1. Don’t write what you know. Start with what you don’t know, what you don’t understand. Pay attention to what compels you, what bothers and truly fascinates you.
2. Start to write about specific people. They live in a specific place at a specific time. You don’t think about those initial questions any more. You are semi-blind as you go forward. The world of the book takes you over. You write scenes and dialogue and descriptions. You learn how people talk, what diction they use, the cadence of their voices. When you watch something, you notice what they would notice. You surrender to it. You lead a double life, a triple life. Years go by. Words accumulate.
3. You read what you are writing, and you start to connect things. You notice repetitions that surprise you, mysterious recursions and variations on words, ideas, objects. The density excites you; what these connections mean unnerves you. You waver—this isn’t the novel you thought you were writing. You wanted to write a different book. What’s worse is that you know you are not even succeeding at writing this book that you don’t want to write. You ignore yourself. You keep going. How? You go back to the specific time, place, people, language. The more specific it is, the more fearless you are in engaging its odd eccentricity, the more purchase it has on what we understand and recognize as true in our own very different lives. The writer has to trust that we are all strange in our own way, but we remain recognizable humans. The closer you look at something, the more complicated it becomes. You settle for just getting the complication down, framing it, being brave about it. But now it is becoming more difficult. You must remember everything you have written, and you have less and less freedom.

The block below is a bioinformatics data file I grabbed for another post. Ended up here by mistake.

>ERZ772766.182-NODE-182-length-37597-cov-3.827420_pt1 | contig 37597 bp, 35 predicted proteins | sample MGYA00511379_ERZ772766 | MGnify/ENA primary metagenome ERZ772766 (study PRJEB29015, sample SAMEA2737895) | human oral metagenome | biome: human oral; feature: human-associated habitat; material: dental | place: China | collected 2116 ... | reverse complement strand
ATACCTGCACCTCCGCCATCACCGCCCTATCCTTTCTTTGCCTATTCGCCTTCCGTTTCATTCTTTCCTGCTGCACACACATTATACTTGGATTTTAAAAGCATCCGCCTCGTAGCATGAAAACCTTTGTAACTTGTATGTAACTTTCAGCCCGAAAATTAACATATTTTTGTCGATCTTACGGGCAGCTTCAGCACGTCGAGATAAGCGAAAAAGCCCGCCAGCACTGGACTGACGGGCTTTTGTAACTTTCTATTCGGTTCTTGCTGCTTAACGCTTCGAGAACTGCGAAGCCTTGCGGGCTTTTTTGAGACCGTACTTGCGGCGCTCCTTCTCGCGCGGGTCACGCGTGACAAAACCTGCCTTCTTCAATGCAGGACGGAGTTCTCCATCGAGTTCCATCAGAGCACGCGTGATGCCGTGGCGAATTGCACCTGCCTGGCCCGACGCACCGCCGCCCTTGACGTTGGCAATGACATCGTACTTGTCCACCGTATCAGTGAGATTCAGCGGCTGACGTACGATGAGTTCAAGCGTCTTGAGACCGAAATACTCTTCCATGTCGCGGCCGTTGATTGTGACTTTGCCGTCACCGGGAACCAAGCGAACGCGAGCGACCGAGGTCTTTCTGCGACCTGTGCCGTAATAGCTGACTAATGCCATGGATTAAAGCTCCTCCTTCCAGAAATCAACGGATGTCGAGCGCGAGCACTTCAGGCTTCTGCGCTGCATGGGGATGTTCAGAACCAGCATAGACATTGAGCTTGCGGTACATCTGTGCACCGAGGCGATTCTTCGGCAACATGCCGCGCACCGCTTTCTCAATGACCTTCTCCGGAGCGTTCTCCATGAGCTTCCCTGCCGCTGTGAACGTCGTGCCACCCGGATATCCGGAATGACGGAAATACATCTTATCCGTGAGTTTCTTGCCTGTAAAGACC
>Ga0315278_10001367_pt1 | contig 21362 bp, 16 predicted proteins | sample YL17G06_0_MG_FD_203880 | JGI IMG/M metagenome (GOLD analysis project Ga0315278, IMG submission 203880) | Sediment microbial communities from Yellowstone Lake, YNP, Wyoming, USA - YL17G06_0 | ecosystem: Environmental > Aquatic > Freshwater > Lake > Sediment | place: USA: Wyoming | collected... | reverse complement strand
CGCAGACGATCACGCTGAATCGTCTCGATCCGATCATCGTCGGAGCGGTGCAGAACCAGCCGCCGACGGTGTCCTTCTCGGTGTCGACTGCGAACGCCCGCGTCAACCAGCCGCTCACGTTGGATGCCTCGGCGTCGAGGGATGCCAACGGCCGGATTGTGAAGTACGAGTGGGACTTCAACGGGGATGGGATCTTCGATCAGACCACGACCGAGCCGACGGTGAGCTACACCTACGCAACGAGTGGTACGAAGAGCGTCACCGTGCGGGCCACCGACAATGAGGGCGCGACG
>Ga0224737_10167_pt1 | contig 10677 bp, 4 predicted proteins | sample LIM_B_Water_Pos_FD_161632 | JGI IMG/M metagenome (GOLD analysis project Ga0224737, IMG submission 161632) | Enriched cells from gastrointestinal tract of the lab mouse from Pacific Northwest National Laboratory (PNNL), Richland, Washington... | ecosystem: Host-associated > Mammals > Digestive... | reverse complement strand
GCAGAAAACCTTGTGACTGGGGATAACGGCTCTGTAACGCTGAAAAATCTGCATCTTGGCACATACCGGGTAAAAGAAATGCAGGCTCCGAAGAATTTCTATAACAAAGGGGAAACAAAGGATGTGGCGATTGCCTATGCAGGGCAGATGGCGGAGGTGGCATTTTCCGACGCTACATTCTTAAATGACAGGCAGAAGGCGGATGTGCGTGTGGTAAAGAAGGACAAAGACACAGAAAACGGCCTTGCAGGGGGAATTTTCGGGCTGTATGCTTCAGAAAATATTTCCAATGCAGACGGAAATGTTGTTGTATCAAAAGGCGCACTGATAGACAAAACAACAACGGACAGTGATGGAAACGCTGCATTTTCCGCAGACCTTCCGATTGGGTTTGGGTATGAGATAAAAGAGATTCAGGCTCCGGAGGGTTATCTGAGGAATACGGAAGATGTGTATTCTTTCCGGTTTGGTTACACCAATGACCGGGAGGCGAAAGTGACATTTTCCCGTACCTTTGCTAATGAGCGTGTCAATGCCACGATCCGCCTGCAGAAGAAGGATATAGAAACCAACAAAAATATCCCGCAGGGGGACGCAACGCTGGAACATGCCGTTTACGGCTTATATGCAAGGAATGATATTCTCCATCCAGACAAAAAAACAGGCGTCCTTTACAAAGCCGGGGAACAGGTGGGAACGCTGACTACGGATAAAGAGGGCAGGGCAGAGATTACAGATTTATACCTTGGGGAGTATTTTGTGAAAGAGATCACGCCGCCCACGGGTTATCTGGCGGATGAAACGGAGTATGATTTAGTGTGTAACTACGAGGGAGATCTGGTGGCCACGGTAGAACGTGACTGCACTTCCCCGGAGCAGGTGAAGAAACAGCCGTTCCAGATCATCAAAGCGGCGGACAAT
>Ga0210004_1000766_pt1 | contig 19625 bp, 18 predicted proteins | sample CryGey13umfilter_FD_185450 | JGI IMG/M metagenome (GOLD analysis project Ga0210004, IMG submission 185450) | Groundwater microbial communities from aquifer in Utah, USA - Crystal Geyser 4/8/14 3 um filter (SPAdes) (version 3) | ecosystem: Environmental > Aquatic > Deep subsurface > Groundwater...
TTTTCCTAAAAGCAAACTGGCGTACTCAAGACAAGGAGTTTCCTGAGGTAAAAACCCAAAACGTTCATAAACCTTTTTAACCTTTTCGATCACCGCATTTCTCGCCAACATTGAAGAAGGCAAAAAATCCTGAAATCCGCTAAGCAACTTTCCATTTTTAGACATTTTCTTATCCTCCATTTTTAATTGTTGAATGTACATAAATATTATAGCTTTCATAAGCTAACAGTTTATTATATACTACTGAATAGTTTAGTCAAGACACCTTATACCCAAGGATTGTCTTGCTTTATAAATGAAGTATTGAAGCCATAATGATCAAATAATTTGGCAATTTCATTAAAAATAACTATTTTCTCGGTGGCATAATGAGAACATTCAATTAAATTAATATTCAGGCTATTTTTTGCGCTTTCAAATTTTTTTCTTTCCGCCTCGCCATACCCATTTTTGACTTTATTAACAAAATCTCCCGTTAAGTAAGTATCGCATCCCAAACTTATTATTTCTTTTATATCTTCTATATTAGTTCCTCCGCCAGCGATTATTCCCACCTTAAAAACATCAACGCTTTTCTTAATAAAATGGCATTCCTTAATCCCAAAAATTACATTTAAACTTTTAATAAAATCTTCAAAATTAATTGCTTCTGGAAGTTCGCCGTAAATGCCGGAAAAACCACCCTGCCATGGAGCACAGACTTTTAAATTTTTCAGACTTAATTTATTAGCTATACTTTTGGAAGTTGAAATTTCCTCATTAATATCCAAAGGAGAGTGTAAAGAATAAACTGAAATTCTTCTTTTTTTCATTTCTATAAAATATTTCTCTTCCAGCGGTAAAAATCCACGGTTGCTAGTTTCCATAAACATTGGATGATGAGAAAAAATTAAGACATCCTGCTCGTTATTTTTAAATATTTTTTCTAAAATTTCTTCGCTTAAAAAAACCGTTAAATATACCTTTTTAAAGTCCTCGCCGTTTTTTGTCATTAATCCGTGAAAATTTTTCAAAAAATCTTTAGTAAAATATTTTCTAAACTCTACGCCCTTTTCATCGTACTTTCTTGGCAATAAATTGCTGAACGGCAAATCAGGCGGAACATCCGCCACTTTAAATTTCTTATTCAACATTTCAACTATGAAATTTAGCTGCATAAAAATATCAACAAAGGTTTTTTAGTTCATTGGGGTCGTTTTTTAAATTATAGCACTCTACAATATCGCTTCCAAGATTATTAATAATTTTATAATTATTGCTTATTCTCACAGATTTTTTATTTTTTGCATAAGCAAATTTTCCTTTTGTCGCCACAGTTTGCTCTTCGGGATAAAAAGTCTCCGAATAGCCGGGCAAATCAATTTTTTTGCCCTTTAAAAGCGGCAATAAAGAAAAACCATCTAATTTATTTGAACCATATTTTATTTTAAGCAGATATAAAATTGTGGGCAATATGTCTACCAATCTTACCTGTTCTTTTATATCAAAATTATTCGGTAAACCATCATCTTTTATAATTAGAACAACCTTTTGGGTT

4. The specificity you are attempting extends to the structure and to the sentences. (For example, you notice that for photographs the convention is that we use the present tense; this is called the ongoing present. What does it mean that we write about photos, movies, and stories in the “ongoing present”? Do these things enable us to escape was-ness? Can they really enact an is-ness that is ongoing? Should you invent a new tense? Does the language we apply to memory work? Can you really write about not remembering? Can the language describe it or are there just terms for the indescribable that we agree on? And, hey, what’s with all these qualifiers? Why does she qualify her life? At this point you may find yourself curled in a little heap on the floor. Even the words “an” and “the” seem strange to you.) Somehow, despite your doubts, despite your belief that you are inadequate to the task, you keep going.
5. You become a structural engineer; you make sure that whatever you have put into motion has some logic, some internal order to it. You are cold, ruthless, pedantic even. Particularly if you have deviated at all from invisible mainstream realism, you have to make sure there is legibility, a consistency in your deviations. If you expect the reader to work it out, there has to be an “it” there.
6. Finally, the last phase: you resist. You resist explaining it all away. You resist making the structure too neat or schematic. You resist cleverness and easiness and sentimentality, but mostly you resist the temptation to take out the difficult parts, the weird things that make you feel really uncomfortable and fill you with dread. Those are the best parts! Your novel is troubled and deeply flawed, but it is what it is and don’t mess it up. Stop.
(This essay was originally published in Qu Literary Magazine)
Dana Spiotta is the author of four novels: Innocents and Others, (2016), which won the St. Francis College Literary Prize and was shortlisted for The Los Angeles Times Book Prize; Stone Arabia (2011), which was a National Book Critics Circle Award Finalist in fiction; Eat the Document (2006), which was a National Book Award Finalist in fiction and a recipient of the Rosenthal Foundation Award from the American Academy of Arts and Letters; and Lightning Field (2001). Spiotta was a Guggenheim Fellow, a New York Foundation for the Arts Fellow, and she won the 2008-9 Rome Prize from the American Academy in Rome. In 2017, the American Academy of Arts and Letters awarded her the John Updike Prize in Literature. Spiotta teaches at Syracuse University, as well as the MFA in Creative Writing Program at Queens University.